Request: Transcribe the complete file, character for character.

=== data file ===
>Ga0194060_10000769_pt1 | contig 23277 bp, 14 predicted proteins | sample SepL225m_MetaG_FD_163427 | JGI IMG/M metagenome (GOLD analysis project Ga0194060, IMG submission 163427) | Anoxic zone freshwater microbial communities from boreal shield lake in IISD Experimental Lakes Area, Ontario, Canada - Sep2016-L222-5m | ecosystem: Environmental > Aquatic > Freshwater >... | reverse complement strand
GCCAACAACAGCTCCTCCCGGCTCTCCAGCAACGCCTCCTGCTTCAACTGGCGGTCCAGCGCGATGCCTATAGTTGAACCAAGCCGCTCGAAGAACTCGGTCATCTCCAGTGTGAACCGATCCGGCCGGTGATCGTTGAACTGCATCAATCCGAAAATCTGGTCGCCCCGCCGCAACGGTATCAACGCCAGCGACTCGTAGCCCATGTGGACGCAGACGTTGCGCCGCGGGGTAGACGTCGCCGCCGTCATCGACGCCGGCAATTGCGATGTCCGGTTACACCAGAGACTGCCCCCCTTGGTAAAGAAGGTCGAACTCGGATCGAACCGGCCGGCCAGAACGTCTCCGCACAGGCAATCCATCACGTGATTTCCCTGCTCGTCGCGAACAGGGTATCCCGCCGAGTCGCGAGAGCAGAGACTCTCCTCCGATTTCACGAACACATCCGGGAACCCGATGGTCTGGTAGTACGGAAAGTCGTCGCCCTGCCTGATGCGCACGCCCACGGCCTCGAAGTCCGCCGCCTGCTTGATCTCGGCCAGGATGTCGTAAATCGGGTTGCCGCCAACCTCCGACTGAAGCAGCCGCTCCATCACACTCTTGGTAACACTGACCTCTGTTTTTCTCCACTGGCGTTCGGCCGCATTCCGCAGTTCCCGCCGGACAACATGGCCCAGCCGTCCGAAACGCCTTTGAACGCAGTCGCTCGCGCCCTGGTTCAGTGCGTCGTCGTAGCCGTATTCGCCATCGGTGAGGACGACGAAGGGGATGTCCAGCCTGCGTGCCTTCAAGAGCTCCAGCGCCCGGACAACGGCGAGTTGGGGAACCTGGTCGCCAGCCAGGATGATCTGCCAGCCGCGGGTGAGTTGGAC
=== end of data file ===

>Ga0194060_10000769_pt1 | contig 23277 bp, 14 predicted proteins | sample SepL225m_MetaG_FD_163427 | JGI IMG/M metagenome (GOLD analysis project Ga0194060, IMG submission 163427) | Anoxic zone freshwater microbial communities from boreal shield lake in IISD Experimental Lakes Area, Ontario, Canada - Sep2016-L222-5m | ecosystem: Environmental > Aquatic > Freshwater >... | reverse complement strand
GCCAACAACAGCTCCTCCCGGCTCTCCAGCAACGCCTCCTGCTTCAACTGGCGGTCCAGCGCGATGCCTATAGTTGAACCAAGCCGCTCGAAGAACTCGGTCATCTCCAGTGTGAACCGATCCGGCCGGTGATCGTTGAACTGCATCAATCCGAAAATCTGGTCGCCCCGCCGCAACGGTATCAACGCCAGCGACTCGTAGCCCATGTGGACGCAGACGTTGCGCCGCGGGGTAGACGTCGCCGCCGTCATCGACGCCGGCAATTGCGATGTCCGGTTACACCAGAGACTGCCCCCCTTGGTAAAGAAGGTCGAACTCGGATCGAACCGGCCGGCCAGAACGTCTCCGCACAGGCAATCCATCACGTGATTTCCCTGCTCGTCGCGAACAGGGTATCCCGCCGAGTCGCGAGAGCAGAGACTCTCCTCCGATTTCACGAACACATCCGGGAACCCGATGGTCTGGTAGTACGGAAAGTCGTCGCCCTGCCTGATGCGCACGCCCACGGCCTCGAAGTCCGCCGCCTGCTTGATCTCGGCCAGGATGTCGTAAATCGGGTTGCCGCCAACCTCCGACTGAAGCAGCCGCTCCATCACACTCTTGGTAACACTGACCTCTGTTTTTCTCCACTGGCGTTCGGCCGCATTCCGCAGTTCCCGCCGGACAACATGGCCCAGCCGTCCGAAACGCCTTTGAACGCAGTCGCTCGCGCCCTGGTTCAGTGCGTCGTCGTAGCCGTATTCGCCATCGGTGAGGACGACGAAGGGGATGTCCAGCCTGCGTGCCTTCAAGAGCTCCAGCGCCCGGACAACGGCGAGTTGGGGAACCTGGTCGCCAGCCAGGATGATCTGCCAGCCGCGGGTGAGTTGGAC